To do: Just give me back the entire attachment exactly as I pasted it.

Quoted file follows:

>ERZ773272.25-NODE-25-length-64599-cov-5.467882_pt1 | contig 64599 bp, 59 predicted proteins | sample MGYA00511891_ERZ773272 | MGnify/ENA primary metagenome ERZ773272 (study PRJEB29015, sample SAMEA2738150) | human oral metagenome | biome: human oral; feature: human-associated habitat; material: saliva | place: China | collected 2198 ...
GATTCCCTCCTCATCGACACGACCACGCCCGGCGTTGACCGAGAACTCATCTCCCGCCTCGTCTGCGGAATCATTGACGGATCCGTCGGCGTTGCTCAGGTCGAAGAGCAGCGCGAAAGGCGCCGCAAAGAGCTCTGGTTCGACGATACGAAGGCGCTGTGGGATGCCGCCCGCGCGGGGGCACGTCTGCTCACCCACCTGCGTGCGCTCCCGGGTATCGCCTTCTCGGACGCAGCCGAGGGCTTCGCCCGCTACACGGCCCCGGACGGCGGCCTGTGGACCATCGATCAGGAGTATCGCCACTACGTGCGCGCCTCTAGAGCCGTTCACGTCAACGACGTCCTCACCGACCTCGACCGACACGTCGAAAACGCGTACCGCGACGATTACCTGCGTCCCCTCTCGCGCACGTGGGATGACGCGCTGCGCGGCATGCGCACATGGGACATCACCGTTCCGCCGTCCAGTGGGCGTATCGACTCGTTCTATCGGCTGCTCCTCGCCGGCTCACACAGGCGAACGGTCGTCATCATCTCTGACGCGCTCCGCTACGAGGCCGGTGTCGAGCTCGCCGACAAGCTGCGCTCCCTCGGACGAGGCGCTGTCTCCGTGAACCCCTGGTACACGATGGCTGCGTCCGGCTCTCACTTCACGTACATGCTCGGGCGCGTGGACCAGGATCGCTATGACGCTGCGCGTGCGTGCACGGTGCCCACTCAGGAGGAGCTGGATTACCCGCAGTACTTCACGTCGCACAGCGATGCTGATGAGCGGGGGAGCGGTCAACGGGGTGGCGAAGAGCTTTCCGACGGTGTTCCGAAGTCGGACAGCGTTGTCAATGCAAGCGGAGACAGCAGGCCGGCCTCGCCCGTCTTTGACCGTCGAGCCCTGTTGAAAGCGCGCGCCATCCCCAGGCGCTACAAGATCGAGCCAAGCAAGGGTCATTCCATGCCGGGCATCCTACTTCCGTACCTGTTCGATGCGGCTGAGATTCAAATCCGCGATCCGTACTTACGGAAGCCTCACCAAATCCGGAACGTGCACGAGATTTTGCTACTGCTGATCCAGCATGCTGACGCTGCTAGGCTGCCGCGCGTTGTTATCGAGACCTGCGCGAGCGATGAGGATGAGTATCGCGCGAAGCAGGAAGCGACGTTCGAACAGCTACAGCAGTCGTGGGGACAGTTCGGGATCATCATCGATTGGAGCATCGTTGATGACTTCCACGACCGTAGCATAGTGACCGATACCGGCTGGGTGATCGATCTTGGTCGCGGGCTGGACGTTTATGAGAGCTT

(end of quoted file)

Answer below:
>ERZ773272.25-NODE-25-length-64599-cov-5.467882_pt1 | contig 64599 bp, 59 predicted proteins | sample MGYA00511891_ERZ773272 | MGnify/ENA primary metagenome ERZ773272 (study PRJEB29015, sample SAMEA2738150) | human oral metagenome | biome: human oral; feature: human-associated habitat; material: saliva | place: China | collected 2198 ...
GATTCCCTCCTCATCGACACGACCACGCCCGGCGTTGACCGAGAACTCATCTCCCGCCTCGTCTGCGGAATCATTGACGGATCCGTCGGCGTTGCTCAGGTCGAAGAGCAGCGCGAAAGGCGCCGCAAAGAGCTCTGGTTCGACGATACGAAGGCGCTGTGGGATGCCGCCCGCGCGGGGGCACGTCTGCTCACCCACCTGCGTGCGCTCCCGGGTATCGCCTTCTCGGACGCAGCCGAGGGCTTCGCCCGCTACACGGCCCCGGACGGCGGCCTGTGGACCATCGATCAGGAGTATCGCCACTACGTGCGCGCCTCTAGAGCCGTTCACGTCAACGACGTCCTCACCGACCTCGACCGACACGTCGAAAACGCGTACCGCGACGATTACCTGCGTCCCCTCTCGCGCACGTGGGATGACGCGCTGCGCGGCATGCGCACATGGGACATCACCGTTCCGCCGTCCAGTGGGCGTATCGACTCGTTCTATCGGCTGCTCCTCGCCGGCTCACACAGGCGAACGGTCGTCATCATCTCTGACGCGCTCCGCTACGAGGCCGGTGTCGAGCTCGCCGACAAGCTGCGCTCCCTCGGACGAGGCGCTGTCTCCGTGAACCCCTGGTACACGATGGCTGCGTCCGGCTCTCACTTCACGTACATGCTCGGGCGCGTGGACCAGGATCGCTATGACGCTGCGCGTGCGTGCACGGTGCCCACTCAGGAGGAGCTGGATTACCCGCAGTACTTCACGTCGCACAGCGATGCTGATGAGCGGGGGAGCGGTCAACGGGGTGGCGAAGAGCTTTCCGACGGTGTTCCGAAGTCGGACAGCGTTGTCAATGCAAGCGGAGACAGCAGGCCGGCCTCGCCCGTCTTTGACCGTCGAGCCCTGTTGAAAGCGCGCGCCATCCCCAGGCGCTACAAGATCGAGCCAAGCAAGGGTCATTCCATGCCGGGCATCCTACTTCCGTACCTGTTCGATGCGGCTGAGATTCAAATCCGCGATCCGTACTTACGGAAGCCTCACCAAATCCGGAACGTGCACGAGATTTTGCTACTGCTGATCCAGCATGCTGACGCTGCTAGGCTGCCGCGCGTTGTTATCGAGACCTGCGCGAGCGATGAGGATGAGTATCGCGCGAAGCAGGAAGCGACGTTCGAACAGCTACAGCAGTCGTGGGGACAGTTCGGGATCATCATCGATTGGAGCATCGTTGATGACTTCCACGACCGTAGCATAGTGACCGATACCGGCTGGGTGATCGATCTTGGTCGCGGGCTGGACGTTTATGAGAGCTT